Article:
Often, litigants asserting or opposing application of res judicata refer to Supreme Court Rule 273, which governs the effect of an involuntary dismissal, and provides that such a dismissal is, with certain exceptions, an adjudication on the merits. (87 Ill.2d R. 273.) Cases arising under that rule do not directly aid the present inquiry, however, as here the first case between the parties resulted in a judgment entered for defendant and not a dismissal of the action. (See Spiller v. Continental Tube Co. (1983), 95 Ill.2d 423, 434, 447 N.E.2d 834.) Under Rule 273, an involuntary dismissal of an action, other than for lack of jurisdiction, improper venue or failure to join an indispensable party, is considered as an adjudication upon the merits of a cause constituting a final, appealable order and a bar to subsequent suits between the parties arising out of the same transaction. (Brainerd v. First Lake County National Bank (1971), 1 Ill. App.3d 780, 782, 275 N.E.2d 468.) As earlier noted, we do not consider Rule 273 to have direct application to this case as the first trial resulted in a judgment for defendant entered at the close of plaintiff's case in chief. For analogy, however, if defendant in that case had by pretrial motion under section 2-619(a)(9) of the Code of Civil Procedure (Ill. Rev. Stat. 1985, ch. 110, par. 2-619(a)(9)) sought involuntary dismissal of the case on the ground defendant had not received notice of the first trial-board hearing, it is likely the trial court would have granted it; that was the same ground upon which the court subsequently directed a verdict for defendant in trial. In that event, it seems apparent that Supreme Court Rule 273 would have been applicable to plaintiff's second action against defendant as the first would have been an involuntary dismissal which operated as an adjudication on the merits by virtue of the rule and res judicata would clearly apply.

• 3 We see no basis for a different conclusion under the procedural posture of this case. In its first circuit court action, plaintiff sought to enforce a fine imposed by it against defendant, allegedly pursuant to the contractual relationship between the parties. Defendant was served with process and appeared in that matter and plaintiff presented in trial the evidence upon which it based its right to recover. The trial court, having jurisdiction of the parties and the subject matter, found that the evidence was insufficient to establish that plaintiff had been given notice of the charges and hearing, as was required by the union bylaws, and entered judgment for defendant. It is clear that entry of a judgment on the merits is a requisite to the application of res judicata (People ex rel. Scott v. Chicago Park District (1976), 66 Ill.2d 65, 69, 360 N.E.2d 773), and we consider the trial court did so in that case. As all other elements necessary for application of the doctrine are present, we conclude that judgment barred relitigation of the matter of the fine in the subsequent suit.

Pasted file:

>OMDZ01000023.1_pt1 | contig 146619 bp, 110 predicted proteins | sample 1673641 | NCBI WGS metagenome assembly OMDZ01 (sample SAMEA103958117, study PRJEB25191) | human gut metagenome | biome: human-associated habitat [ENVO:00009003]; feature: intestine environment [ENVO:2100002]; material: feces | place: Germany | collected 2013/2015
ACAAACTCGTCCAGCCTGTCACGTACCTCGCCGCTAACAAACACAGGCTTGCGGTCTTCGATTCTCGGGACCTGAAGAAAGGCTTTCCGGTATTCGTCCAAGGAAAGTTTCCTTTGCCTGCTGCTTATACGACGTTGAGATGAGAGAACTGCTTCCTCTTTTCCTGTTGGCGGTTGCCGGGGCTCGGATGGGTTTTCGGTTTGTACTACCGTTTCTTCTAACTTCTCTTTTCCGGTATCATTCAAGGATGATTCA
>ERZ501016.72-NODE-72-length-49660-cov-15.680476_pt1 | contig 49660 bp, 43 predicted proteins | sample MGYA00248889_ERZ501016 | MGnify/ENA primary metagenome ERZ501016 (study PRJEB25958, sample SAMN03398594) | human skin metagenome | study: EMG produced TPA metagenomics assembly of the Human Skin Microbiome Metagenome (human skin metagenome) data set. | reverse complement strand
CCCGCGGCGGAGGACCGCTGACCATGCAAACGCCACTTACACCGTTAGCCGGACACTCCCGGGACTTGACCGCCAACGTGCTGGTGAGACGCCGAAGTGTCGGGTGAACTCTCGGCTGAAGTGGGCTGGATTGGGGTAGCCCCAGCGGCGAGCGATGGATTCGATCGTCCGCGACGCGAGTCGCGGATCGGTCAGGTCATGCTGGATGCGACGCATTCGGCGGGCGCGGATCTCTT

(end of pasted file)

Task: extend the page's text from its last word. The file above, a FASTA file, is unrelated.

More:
We have considered the "precondition" argument made by plaintiff and note it was rejected by the appellate court in Muscare v. Voltz (1982), 107 Ill. App.3d 841, 842-43, 438 N.E.2d 620. People v. City of Rockford and In re Petition to Annex Territory to Village of Green Oaks also must be distinguished as the res judicata claims there asserted failed because the prior adjudications concerned different subject matters or parties than in the later causes in which the doctrine was sought to be applied. We have also considered other cases offered by plaintiff in support of its argument and do not find them to be relevant to the issue presented here.

Accordingly, the judgment of the circuit court ...